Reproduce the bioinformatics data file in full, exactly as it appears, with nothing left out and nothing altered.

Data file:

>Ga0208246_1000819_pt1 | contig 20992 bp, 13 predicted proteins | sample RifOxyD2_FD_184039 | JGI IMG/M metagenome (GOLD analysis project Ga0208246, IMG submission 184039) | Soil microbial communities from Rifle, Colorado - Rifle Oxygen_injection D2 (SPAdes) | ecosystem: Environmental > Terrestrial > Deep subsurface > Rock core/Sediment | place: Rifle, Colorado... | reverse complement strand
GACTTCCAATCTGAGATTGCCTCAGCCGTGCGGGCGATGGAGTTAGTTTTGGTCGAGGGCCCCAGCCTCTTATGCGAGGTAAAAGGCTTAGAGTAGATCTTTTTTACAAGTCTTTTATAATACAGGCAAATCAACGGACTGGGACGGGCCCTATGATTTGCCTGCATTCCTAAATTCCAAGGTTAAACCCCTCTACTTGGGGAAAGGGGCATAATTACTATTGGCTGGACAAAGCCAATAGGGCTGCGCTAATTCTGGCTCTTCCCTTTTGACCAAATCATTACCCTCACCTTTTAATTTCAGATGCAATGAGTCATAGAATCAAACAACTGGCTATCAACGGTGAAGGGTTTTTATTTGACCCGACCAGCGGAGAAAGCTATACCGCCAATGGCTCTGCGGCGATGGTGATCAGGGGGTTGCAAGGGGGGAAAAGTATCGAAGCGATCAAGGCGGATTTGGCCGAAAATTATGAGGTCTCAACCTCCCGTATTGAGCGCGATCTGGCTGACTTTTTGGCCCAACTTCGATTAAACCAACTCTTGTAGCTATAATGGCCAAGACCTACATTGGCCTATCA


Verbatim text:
>Ga0208246_1000819_pt1 | contig 20992 bp, 13 predicted proteins | sample RifOxyD2_FD_184039 | JGI IMG/M metagenome (GOLD analysis project Ga0208246, IMG submission 184039) | Soil microbial communities from Rifle, Colorado - Rifle Oxygen_injection D2 (SPAdes) | ecosystem: Environmental > Terrestrial > Deep subsurface > Rock core/Sediment | place: Rifle, Colorado... | reverse complement strand
GACTTCCAATCTGAGATTGCCTCAGCCGTGCGGGCGATGGAGTTAGTTTTGGTCGAGGGCCCCAGCCTCTTATGCGAGGTAAAAGGCTTAGAGTAGATCTTTTTTACAAGTCTTTTATAATACAGGCAAATCAACGGACTGGGACGGGCCCTATGATTTGCCTGCATTCCTAAATTCCAAGGTTAAACCCCTCTACTTGGGGAAAGGGGCATAATTACTATTGGCTGGACAAAGCCAATAGGGCTGCGCTAATTCTGGCTCTTCCCTTTTGACCAAATCATTACCCTCACCTTTTAATTTCAGATGCAATGAGTCATAGAATCAAACAACTGGCTATCAACGGTGAAGGGTTTTTATTTGACCCGACCAGCGGAGAAAGCTATACCGCCAATGGCTCTGCGGCGATGGTGATCAGGGGGTTGCAAGGGGGGAAAAGTATCGAAGCGATCAAGGCGGATTTGGCCGAAAATTATGAGGTCTCAACCTCCCGTATTGAGCGCGATCTGGCTGACTTTTTGGCCCAACTTCGATTAAACCAACTCTTGTAGCTATAATGGCCAAGACCTACATTGGCCTATCA